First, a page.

In this great company, how could I not have an excellent tour? Well, Professor Cody kicked it up several notches from what you might even imagine. He regaled me with local Native American legends and tribal customs, as well as historical events in Sedona, all with a great stage actor’s command of drama and accents to embellish the tales. He had an equal command of geology which he discussed at every view point. Did I mention he also seems to be an avid birder, identifying various bird calls, and usually finding and pointing out the avian singer. Ditto his knowledge of local trees, cactus and insects.

Oh and as we jounced over slick rock up to the top of the mesa, he frequently burst into snatches of liturgy or let out a Wild West “YEEEHAAAAW” at particularly high bounces. Although I had my notebook out and was wildly scribbling down his commentary, while also attempting to photograph everything, I’m sure I don’t remember the half of it.

One of the highlights of the tour was a great vantage point of one of Sedona’s iconic formations, which White settlers named, The Teapot.

But Professor Cody explained the Native American names, which of course, I didn’t write down fast enough.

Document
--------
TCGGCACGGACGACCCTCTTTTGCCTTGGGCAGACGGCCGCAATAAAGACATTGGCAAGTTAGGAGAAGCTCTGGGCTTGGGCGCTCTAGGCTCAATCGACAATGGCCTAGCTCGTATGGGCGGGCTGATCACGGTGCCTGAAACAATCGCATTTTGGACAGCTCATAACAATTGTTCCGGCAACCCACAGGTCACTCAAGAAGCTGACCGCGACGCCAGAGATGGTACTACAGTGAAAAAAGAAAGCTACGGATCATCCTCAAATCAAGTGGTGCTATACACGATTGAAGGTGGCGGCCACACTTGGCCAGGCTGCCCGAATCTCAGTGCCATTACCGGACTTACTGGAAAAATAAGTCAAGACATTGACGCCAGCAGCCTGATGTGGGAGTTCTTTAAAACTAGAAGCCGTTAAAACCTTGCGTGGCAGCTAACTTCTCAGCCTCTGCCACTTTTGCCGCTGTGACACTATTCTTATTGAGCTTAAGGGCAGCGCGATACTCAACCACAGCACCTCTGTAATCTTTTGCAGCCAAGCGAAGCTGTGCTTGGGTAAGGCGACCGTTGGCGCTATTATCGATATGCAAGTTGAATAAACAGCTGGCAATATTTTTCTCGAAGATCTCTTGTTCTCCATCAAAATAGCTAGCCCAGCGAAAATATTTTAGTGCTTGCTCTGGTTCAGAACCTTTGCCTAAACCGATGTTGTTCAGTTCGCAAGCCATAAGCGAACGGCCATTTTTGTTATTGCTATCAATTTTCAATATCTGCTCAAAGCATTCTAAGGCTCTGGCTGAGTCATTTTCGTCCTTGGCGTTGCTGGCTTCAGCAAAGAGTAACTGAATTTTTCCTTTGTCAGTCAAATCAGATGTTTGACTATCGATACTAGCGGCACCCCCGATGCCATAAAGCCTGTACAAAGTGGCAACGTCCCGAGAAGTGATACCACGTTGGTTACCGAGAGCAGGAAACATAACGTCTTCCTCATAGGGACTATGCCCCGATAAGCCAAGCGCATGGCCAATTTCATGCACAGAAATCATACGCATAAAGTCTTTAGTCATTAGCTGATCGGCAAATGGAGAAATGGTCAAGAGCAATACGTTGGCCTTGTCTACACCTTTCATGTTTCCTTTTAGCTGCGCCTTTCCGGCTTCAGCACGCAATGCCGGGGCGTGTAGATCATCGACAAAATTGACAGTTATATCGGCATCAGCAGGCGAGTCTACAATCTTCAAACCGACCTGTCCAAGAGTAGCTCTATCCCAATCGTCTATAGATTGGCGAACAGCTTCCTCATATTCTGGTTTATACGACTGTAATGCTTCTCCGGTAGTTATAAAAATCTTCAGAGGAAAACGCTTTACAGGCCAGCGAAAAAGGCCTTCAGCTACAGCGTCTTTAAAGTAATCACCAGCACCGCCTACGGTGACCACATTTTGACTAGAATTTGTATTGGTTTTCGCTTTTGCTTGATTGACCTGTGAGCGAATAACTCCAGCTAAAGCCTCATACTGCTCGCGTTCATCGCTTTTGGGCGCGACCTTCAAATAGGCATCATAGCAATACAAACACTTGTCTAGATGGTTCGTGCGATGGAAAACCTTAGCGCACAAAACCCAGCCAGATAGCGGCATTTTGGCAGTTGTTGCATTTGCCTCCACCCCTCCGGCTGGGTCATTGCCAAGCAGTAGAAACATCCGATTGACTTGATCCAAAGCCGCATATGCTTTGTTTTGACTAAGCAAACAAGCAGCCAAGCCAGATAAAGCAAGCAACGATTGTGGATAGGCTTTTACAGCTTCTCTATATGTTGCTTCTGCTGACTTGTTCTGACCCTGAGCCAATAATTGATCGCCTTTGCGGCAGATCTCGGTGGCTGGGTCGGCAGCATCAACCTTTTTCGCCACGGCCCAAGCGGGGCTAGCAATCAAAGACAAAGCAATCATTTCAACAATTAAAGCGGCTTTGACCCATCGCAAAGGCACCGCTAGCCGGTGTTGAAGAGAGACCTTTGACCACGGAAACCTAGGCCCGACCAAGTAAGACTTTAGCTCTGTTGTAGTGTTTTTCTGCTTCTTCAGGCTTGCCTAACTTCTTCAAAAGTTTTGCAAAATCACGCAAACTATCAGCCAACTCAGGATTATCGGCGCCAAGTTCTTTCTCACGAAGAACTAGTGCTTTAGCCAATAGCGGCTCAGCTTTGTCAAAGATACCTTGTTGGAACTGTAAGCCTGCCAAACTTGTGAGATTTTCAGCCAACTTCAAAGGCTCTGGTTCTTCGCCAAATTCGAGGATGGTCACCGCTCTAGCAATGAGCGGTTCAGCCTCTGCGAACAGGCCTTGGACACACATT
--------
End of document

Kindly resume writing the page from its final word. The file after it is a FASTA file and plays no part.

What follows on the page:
I believe, going from left to right, the four formations are The Eagle, The Woman, Wolf Boy, and The Warrior. But don’t quote me on that, except for The Wolf Boy, who became a great shaman and whose legend Cody told.

Another highlight: The Seven Sacred Pools that preserve potable water for most of the year.
Then a giant sink hole called The Devil’s Kitchen. Note the large tree in the hole. It fell with the first sink in the 1800s, rerooted itself and continued to grow.

Just an aside, but why do White people always have to ascribe things — especially in the West — to the Devil. Apparently, it pisses Native Americans off no end, especially when such monikers are affixed to sacred sites like Devil’s Tower or The Devil’s Postpile. In any case, this sink hole is still breaking off around the edges which seems to coincide, along with the original sink, with large earthquakes in California.

This large break-off boulder, which locals call The Piano, happened a few hours after our Loma Prieta quake.
Apropos of nothing, here’s a tree that was struck by lightning where one side died and the other lives on.